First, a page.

Ken McNabbIn this month’s article, we will cover how to prepare your horse for the farrier. This is not focused on fixing a horse that has problems with having his feet handled, we are just going to cover some exercises that will make your horse easy and pleasant to shoe. I firmly believe that it is your job, and your responsibility as a horse owner, to have your horse trained to stand quietly and politely while his feet are being trimmed and shod. Your farrier should not have to train your horse.

For these exercises, you will need a halter, a 12’ lead rope, and a lariat rope. You may notice that I usually specify a 12’ length for the lead rope. This is because that gives me enough rope that I can work my horse around me while staying safely out of his way and I also have enough rope available that I can use the tail end of the rope as a motivator to move my horse forward if I need to. At the same time, a 12’ rope is short enough that I can handle it easily and I am not tripping on it or getting tangled up in it as I work.

You can start with either the front or hind feet. Most people start with the front since those feet are easier. I like to start on the hind feet because once you have done that the front feet are usually quick and easy. With your horse haltered, run your hand over his hip and down his leg. Start by running it just a little ways down the leg and each time move a little farther down until you are all the way to the hoof. Make sure your touch is firm and doesn’t tickle your horse.

There are a few things in relation to safety that I want to mention. One is the way you stand while you are starting to handle the hind legs and feet. You should stand with your toes pointing out at a 45 degree angle away from your horse. That way, if he kicks you, he will buckle your knees and may knock you down, but he won’t be likely to blow out your knee joints. If you are standing facing in towards your horse and he kicks you in the knees you are likely to blow out the joint. You should also stand close to your horse at all times, so if he does kick he pushes you more than hits you hard with a lot of wind up. The other thing I do for safety as I begin handling the hind feet is I always keep my lead rope in my outside hand. Don’t leave too much slack in the rope in the beginning (just enough so you are not pulling your horse’s head around towards you). This is so you maintain control of your horse’s head. That way, if he does move to kick you, you can pull his head towards you, which will automatically swing his hind end away from you. These safety steps should help you to feel calm, which is very important. If you are nervous your horse will be nervous and jumpy too, and you will have a very hard time getting him to stand still and relax through these exercises.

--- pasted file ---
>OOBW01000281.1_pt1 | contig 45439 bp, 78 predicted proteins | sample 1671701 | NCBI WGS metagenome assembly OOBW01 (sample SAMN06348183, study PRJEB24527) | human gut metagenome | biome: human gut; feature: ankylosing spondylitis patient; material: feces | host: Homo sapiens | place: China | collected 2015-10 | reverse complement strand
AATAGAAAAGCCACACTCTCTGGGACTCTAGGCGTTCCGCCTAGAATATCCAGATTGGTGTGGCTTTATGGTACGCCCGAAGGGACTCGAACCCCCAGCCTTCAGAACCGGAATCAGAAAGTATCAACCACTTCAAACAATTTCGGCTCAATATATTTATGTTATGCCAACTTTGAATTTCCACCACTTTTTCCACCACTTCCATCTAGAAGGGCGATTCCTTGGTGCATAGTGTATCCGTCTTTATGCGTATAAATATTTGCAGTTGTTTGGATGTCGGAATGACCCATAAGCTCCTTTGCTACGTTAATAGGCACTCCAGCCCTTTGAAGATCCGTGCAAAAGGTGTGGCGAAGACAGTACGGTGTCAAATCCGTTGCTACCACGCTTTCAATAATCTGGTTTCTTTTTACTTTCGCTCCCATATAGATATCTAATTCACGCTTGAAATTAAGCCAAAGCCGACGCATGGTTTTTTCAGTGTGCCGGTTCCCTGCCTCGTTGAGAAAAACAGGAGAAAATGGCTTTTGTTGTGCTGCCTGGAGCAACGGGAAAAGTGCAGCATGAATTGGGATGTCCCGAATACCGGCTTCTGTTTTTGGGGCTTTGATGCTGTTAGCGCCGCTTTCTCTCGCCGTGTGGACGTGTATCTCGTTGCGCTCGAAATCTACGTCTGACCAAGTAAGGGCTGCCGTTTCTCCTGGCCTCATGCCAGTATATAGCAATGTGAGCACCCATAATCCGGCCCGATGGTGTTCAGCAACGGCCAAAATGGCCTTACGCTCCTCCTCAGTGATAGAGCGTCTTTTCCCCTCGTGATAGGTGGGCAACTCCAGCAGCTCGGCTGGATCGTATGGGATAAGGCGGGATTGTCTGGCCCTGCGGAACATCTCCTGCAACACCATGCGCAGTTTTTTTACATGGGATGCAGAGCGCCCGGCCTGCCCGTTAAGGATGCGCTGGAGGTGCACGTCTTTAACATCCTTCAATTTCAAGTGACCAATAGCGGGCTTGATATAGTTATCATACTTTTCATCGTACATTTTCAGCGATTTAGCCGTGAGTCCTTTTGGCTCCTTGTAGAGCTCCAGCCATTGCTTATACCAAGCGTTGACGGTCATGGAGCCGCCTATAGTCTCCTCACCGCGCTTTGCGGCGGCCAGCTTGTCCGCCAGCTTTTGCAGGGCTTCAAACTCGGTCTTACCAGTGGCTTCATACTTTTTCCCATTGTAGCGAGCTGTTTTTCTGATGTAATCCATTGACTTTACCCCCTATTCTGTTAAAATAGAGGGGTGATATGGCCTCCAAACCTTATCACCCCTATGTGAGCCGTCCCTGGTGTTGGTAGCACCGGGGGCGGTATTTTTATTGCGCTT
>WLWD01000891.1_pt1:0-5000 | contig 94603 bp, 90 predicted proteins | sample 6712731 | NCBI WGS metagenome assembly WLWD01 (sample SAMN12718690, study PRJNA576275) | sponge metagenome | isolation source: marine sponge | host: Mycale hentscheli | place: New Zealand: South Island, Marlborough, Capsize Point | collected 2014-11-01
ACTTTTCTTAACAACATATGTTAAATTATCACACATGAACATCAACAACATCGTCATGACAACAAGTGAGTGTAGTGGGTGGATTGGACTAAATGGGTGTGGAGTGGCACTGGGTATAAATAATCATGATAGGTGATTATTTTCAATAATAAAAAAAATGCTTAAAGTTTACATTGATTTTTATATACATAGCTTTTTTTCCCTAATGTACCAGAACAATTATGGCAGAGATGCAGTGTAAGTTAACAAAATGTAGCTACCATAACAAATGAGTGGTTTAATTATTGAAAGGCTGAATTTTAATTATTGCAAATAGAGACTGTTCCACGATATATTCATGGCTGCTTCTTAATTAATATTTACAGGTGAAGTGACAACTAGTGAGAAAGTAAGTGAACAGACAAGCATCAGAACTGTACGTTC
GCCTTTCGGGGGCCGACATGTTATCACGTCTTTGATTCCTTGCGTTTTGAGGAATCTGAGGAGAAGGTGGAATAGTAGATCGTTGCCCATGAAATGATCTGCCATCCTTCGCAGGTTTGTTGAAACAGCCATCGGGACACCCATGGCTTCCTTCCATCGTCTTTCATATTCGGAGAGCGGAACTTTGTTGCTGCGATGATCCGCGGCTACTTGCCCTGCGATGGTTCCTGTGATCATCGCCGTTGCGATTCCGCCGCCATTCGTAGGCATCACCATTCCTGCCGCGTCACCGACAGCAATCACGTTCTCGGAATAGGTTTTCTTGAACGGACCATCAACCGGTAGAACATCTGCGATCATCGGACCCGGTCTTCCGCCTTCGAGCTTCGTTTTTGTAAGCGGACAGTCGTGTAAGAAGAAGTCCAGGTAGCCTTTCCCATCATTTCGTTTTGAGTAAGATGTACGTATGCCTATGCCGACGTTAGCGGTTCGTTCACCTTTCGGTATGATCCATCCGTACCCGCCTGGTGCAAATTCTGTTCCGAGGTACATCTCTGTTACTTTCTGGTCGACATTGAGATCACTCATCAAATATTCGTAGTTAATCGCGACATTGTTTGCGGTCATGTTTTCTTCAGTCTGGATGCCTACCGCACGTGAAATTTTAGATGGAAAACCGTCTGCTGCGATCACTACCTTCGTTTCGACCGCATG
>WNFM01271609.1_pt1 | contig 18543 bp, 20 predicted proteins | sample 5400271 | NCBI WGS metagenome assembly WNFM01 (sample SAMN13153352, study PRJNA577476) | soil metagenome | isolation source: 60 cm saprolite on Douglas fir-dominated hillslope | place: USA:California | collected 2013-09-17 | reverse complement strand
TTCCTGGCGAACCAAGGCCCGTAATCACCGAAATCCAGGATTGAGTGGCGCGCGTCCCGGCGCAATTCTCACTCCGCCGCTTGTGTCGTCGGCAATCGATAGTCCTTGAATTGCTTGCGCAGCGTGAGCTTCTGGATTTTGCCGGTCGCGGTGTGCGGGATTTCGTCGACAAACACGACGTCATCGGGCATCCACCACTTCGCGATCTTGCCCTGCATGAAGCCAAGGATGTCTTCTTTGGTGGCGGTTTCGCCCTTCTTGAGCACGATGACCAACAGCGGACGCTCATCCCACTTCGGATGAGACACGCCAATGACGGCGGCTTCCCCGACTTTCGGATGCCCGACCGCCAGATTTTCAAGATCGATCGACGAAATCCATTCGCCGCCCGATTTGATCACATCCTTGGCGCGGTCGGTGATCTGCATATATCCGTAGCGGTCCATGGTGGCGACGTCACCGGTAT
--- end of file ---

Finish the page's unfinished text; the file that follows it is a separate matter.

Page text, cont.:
If you are working with a horse that you really think is going to kick you, you can use your lariat in two ways. First, when you are sacking out his hind legs, you can use the coiled lariat instead of your hand. This will allow you to stand by the horse’s girth area while still touching his hind legs, keeping you farther out of kicking range. The other thing you can do is use the lariat rope to sack out his hind legs by putting it around his belly, then dropping it around his hind legs and running it gently up and down. Then try to get him to step one foot out of the loop and run the rope gently up and down each leg separately. Keep the lead rope in your hand at all times.

Once you can run your hand down your horse’s leg and he will stand, run your hand down to the cap of the hock and squeeze. You want your horse to shift his weight off that foot and eventually pick it up himself. I like my horse to pick his foot up, not take the weight off it and make me pick it up for him. When he takes the weight off that foot, release and reward him. Build on your success until he progresses from taking the weight off that foot to lifting the heel, to lifting the entire foot. When he picks up his foot, hold it for a short time at first and progress to holding it longer and longer. At first, I like to bring the foot forward toward the horse’s belly, because that is more comfortable for him than having his leg stretched out behind him, and it’s also safer for me. Once he is relaxed enough that you can move his leg freely as you hold it, then you are ready to start bringing his leg out behind him.

Once he will allow you to bring his leg out behind him, hold the hoof and simulate as much of what your farrier will do as you can. Bang on the hoof with a stick or a rock, scratch things over the bottom of the hoof to make a noise like a file, and so on. Remember to release and reward your horse regularly. As you become more comfortable, you can put more and more slack in the lead rope. My ultimate goal is to be able to drop the lead rope and be able to pick up each of the four feet while my horse stands still.

Once you can work with both hind feet, you are ready to start on the front feet. Rub down your horse’s shoulder and leg and pinch the chestnut to ask him to pick up his foot. Work with him till he is relaxed enough to let you move the leg freely and shake it gently. Repeat the banging and scratching exercises you did on the hind feet on each front foot. Be careful not to twist the horse’s knee by bringing his foot out towards you. That is uncomfortable for him and therefore will make him less likely to cooperate. Try to work with his leg under him where it naturally falls and where it will be comfortable for him.

If you take the time to work your horse through these exercises before the next visit from the farrier, shoeing will be an easy and stress-free process for your horse, you, and your farrier.


Enjoy your horses and until next time, may God bless the trails you ride.

For more information on Ken McNabb’s programs call us at 307-645-3149 or go to